Bowel Cancer Australia's Bowel Care Nurses first began receiving calls two years ago from metastatic bowel cancer patients and loved ones regarding the availability of Keytruda in Australia, following its approval by the US Food & Drug Administration (FDA).
“While there is a lot of important discussion regarding bowel cancer screening, treatment options remain vital,” said Bowel Cancer Australia Chief Executive Julien Wiggins.
Only 13.4% of metastatic bowel cancer patients survive five years after diagnosis.
“Having another treatment option for metastatic bowel cancer patients is much needed."
MSI-H and dMMR tumours contain abnormalities that affect the proper repair of DNA inside the cell. Tumours with these biomarkers are most commonly found in bowel, endometrial and gastrointestinal cancers.
Approximately five percent of patients with metastatic bowel cancer have MSI-H or dMMR tumours.
While Bowel Cancer Australia welcomes today’s announcement, for more patients to benefit from this treatment option it must become affordable through listing on the Pharmaceutical Benefits Scheme (PBS) as a subsidised treatment.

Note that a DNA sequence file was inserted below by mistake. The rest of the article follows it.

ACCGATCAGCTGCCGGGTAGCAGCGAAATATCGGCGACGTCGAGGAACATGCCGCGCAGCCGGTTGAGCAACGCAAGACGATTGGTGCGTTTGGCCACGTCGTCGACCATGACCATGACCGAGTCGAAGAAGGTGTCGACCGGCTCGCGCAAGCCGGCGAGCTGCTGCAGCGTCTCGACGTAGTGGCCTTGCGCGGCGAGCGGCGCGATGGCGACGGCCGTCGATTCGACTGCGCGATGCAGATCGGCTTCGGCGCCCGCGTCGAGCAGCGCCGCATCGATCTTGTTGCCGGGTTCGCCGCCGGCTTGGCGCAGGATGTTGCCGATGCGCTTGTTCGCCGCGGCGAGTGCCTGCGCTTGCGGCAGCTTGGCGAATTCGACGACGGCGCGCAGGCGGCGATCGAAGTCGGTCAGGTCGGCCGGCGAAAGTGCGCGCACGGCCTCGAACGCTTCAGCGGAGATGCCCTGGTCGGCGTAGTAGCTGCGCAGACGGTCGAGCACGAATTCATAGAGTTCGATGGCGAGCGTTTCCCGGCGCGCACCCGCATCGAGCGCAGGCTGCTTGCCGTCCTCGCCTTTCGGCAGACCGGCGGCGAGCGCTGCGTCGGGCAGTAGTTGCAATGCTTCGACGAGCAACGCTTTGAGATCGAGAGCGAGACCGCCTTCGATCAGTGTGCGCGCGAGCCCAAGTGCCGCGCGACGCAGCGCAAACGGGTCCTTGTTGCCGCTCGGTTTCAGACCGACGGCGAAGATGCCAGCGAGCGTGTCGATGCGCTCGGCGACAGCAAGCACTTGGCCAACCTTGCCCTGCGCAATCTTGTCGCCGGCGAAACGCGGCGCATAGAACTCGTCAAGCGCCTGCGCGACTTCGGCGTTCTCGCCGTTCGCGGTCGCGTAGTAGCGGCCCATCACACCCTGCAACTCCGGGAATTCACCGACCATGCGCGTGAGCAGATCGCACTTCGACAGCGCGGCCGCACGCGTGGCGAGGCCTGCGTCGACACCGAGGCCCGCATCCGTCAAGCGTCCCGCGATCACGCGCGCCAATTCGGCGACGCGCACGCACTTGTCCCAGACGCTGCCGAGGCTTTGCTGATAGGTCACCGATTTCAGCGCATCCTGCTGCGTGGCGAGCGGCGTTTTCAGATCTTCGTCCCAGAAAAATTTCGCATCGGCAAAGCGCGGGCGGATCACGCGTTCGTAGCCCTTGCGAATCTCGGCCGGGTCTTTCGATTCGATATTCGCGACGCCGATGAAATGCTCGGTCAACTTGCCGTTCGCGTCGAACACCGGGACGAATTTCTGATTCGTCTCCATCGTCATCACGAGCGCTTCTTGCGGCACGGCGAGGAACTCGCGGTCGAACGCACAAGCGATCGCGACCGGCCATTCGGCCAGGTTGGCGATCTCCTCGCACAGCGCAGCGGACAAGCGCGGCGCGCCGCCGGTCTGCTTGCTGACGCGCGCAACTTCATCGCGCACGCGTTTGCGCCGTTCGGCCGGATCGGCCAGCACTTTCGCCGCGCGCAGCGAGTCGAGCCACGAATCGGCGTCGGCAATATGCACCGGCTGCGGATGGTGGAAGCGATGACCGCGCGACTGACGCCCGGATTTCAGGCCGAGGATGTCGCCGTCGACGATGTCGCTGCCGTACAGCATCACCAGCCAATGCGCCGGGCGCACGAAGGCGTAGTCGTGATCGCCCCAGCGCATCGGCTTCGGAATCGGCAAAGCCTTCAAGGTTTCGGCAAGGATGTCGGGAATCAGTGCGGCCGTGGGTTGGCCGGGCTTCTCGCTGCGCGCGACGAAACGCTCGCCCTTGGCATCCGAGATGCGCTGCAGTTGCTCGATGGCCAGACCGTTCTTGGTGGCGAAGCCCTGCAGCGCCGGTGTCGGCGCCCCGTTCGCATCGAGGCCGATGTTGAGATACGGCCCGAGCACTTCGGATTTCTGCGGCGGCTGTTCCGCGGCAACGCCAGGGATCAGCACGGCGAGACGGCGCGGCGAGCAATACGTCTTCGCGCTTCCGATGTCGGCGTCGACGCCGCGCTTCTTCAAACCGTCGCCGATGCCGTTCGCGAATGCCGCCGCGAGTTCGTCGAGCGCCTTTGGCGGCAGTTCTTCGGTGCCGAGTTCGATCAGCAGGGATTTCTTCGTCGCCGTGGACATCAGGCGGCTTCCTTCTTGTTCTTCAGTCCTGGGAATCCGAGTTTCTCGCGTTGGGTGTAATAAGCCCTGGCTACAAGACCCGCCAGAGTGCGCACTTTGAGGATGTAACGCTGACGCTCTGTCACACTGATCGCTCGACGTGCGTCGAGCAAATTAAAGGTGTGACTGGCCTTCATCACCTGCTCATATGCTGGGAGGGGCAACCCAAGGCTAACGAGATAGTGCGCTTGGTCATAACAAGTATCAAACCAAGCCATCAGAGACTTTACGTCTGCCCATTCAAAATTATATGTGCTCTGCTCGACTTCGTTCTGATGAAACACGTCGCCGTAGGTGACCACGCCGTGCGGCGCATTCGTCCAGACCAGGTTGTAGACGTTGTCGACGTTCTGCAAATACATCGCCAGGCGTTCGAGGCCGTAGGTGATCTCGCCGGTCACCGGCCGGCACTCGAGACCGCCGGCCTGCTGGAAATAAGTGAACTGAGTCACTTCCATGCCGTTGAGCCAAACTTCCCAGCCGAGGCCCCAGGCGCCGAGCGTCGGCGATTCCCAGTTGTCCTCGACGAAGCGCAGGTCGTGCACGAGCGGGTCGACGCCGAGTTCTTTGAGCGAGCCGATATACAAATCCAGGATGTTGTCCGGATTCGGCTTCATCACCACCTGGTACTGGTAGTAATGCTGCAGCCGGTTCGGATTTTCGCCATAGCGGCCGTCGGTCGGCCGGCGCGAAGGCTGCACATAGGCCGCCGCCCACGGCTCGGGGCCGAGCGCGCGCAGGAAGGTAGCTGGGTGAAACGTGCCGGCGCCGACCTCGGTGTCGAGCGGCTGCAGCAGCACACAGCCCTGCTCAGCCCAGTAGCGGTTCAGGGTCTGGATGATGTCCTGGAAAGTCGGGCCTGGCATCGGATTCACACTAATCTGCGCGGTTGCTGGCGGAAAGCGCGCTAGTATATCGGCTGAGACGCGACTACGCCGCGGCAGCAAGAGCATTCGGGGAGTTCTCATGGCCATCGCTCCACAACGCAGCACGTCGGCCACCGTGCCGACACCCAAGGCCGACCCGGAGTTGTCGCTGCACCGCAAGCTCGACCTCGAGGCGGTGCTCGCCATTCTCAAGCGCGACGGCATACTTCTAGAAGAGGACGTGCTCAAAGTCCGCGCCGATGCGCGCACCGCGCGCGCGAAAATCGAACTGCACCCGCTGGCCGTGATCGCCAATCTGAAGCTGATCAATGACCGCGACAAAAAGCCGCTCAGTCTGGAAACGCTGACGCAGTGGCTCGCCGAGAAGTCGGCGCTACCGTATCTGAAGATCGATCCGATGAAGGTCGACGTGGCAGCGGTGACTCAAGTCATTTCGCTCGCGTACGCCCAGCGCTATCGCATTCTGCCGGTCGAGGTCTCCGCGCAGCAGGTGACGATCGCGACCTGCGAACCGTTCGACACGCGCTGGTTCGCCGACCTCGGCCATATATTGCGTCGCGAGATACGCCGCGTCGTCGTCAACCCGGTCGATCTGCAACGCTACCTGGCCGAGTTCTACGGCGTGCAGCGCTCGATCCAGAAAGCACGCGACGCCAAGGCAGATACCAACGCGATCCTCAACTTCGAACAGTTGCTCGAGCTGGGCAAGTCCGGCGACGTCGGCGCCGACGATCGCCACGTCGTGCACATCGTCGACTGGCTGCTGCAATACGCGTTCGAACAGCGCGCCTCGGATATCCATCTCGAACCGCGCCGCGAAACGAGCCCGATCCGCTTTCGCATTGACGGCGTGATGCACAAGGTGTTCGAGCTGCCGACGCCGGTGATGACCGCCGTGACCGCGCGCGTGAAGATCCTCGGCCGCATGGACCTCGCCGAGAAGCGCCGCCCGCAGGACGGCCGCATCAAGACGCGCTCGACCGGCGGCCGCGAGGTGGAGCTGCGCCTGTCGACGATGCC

According to the TGA announcement, the continued approval of Keytruda for the new indication will depend on further evidence of clinical benefit from clinical trials.
Keytruda works by targeting the cellular pathway known as PD-1/PD-L1 (proteins found on the body’s immune cells and some cancer cells).
By blocking this pathway, Keytruda may help the body’s immune system fight the cancer cells, which is why the treatment is referred to as ‘immunotherapy’.
Keytruda is given as an intravenous (IV) infusion. Treatment takes about 30 minutes and is given every 3 weeks.
As with all treatment options, people interested in accessing the treatment will need to discuss Keytruda with their oncologist.
It is currently not available as a subsidised treatment on the Pharmaceutical Benefits Scheme (PBS).
For more information, you can check the Consumer Medicines Information (CMI).